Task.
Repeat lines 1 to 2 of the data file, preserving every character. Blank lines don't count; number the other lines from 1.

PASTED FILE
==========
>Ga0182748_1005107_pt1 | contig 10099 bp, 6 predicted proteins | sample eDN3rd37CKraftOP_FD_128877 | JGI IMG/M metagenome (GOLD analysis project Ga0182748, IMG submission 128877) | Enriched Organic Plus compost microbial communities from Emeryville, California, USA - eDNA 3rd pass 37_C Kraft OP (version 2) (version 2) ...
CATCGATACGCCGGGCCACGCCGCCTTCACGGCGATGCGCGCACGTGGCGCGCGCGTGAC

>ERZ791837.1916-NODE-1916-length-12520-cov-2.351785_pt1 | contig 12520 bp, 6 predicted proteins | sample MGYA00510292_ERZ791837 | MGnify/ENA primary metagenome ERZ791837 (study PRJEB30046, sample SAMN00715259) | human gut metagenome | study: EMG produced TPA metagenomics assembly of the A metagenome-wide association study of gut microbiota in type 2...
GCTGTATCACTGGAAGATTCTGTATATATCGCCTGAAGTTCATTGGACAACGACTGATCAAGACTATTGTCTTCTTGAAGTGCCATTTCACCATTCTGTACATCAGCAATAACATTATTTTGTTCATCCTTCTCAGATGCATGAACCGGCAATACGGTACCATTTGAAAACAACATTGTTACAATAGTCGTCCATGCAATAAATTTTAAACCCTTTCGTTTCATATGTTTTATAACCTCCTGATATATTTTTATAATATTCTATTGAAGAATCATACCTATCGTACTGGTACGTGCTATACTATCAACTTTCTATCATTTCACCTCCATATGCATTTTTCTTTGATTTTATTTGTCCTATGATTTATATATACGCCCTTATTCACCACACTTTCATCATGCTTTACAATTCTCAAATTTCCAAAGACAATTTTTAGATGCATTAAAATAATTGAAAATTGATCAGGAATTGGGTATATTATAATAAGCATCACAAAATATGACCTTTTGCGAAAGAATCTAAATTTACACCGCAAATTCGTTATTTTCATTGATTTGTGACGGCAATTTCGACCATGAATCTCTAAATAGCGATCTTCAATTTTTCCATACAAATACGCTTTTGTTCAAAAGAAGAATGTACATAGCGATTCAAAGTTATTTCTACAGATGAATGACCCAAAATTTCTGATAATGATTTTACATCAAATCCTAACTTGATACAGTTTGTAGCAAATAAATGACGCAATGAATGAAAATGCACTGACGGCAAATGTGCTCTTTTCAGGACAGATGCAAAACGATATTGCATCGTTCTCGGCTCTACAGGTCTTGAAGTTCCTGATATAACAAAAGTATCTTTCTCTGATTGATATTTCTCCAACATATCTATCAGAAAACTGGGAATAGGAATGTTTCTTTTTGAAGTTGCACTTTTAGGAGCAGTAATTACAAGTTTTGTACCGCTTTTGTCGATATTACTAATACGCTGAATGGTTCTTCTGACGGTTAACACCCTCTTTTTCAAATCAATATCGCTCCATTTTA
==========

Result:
>Ga0182748_1005107_pt1 | contig 10099 bp, 6 predicted proteins | sample eDN3rd37CKraftOP_FD_128877 | JGI IMG/M metagenome (GOLD analysis project Ga0182748, IMG submission 128877) | Enriched Organic Plus compost microbial communities from Emeryville, California, USA - eDNA 3rd pass 37_C Kraft OP (version 2) (version 2) ...
CATCGATACGCCGGGCCACGCCGCCTTCACGGCGATGCGCGCACGTGGCGCGCGCGTGAC